Curatorial Study Centre


Curatorial Study Centre

The McIntosh Gallery Curatorial Study Centre (MGCSC) is located downstairs in the McIntosh building and includes documents, publications and archival materials about museology, gallery practices and the McIntosh Gallery's collection of over 3,500 works of Canadian and international art. It also publishes innovative research on curatorial practices, museology and regional art.

The MGCSC collects artists' publications and ephemera from the London region. In collaboration with Western Archives, the MGCSC holds important collections about regional art practices, including: 

Forest City Gallery Archive

Consists of documents pertaining to programming and operations of the Forest City Gallery, among Canada's first artist-run centres, from its inception in 1973 to 2005. Holdings include:

  • programming schedules
  • correspondence
  • bookkeeping records
  • grant applications
  • posters
  • catalogues
  • film and other documentation

Don Vincent Photo Archive

Includes photographs and negatives by London artist Don Vincent. From the 1960s to the 1970s he photographed:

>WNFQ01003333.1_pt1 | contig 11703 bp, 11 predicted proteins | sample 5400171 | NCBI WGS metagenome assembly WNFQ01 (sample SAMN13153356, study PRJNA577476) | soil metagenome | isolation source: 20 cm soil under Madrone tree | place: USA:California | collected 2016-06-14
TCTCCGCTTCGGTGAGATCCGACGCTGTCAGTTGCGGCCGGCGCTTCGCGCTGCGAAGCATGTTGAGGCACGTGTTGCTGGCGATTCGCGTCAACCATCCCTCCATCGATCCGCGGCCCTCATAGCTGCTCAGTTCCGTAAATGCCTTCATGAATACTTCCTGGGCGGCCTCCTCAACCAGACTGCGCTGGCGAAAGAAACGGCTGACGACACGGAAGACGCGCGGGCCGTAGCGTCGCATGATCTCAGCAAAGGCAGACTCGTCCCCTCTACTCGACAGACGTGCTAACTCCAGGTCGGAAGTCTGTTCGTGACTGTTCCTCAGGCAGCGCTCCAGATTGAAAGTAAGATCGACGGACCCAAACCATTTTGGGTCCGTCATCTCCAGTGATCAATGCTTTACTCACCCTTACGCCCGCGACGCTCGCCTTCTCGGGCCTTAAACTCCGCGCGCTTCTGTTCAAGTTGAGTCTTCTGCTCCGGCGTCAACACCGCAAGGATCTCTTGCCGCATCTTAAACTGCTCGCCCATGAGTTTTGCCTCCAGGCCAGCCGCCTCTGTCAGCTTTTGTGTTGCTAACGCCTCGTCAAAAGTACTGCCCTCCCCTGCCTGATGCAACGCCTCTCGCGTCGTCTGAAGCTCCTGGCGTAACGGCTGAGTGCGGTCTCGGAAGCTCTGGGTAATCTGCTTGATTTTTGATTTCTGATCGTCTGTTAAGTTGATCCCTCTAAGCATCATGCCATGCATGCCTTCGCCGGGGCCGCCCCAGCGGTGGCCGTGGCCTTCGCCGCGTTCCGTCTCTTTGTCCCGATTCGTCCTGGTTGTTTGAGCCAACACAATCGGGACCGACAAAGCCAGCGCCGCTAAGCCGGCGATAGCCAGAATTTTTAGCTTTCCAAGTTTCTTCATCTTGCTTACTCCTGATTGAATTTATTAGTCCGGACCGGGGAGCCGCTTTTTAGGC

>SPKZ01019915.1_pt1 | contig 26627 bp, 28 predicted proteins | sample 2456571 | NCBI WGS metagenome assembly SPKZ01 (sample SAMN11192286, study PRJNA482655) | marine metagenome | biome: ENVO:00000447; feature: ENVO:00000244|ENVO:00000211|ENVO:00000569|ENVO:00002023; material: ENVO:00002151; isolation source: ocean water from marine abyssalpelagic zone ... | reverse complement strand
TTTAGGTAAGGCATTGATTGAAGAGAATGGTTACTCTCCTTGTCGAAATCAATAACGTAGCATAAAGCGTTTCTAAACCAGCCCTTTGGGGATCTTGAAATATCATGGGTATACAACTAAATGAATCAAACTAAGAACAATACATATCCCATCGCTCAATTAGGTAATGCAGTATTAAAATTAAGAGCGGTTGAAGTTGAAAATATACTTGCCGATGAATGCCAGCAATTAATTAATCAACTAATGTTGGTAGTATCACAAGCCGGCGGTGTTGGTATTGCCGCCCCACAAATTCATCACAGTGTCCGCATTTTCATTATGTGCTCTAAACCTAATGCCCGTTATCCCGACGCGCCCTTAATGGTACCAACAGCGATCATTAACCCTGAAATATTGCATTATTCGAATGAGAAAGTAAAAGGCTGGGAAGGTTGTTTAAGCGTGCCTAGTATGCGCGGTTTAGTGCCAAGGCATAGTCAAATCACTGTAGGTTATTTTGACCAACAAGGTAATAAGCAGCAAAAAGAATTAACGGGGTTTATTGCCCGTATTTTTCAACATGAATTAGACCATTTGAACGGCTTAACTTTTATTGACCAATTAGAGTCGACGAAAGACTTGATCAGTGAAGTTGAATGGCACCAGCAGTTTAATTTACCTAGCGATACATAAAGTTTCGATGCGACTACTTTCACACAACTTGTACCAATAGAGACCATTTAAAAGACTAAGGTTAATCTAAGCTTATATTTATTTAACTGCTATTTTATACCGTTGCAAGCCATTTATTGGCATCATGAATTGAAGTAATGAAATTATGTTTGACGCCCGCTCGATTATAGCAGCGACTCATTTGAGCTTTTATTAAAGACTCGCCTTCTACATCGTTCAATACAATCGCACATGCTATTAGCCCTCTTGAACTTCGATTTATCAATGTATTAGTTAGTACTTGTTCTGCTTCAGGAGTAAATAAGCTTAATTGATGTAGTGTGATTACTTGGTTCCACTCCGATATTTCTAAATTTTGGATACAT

• Jack Chambers
  • Greg Curnoe
  • Murray Favro
  • Ron Martin
  • The Nihilist Spasm Band
  • Royden Rabinowitch
  • David Rabinowitch
  • Bernice Vincent

...among others, often in their studios and haunts in and around downtown London. Vincent's remarkable photographs illustrated many articles in national art periodicals of the period, such as artscanada, and helped to define what became known as the London art scene.

The Stephen Joy Trajectory Gallery Archive

American art educator Stephen Joy, who taught art history at Fanshawe College, established Trajectory Gallery in the early 1970s. The archive includes documents about the gallery's operations and programs up until it closed in the mid-1980s.

Clark McDougall Archive

Includes over 4,000 drawings and paintings, many annotated by the artist. McDougall's journals chronicle the last six years of his life. About 35,000 colour slides demonstrate the way in which McDougall used photography to document subject matter as part of his painting practice.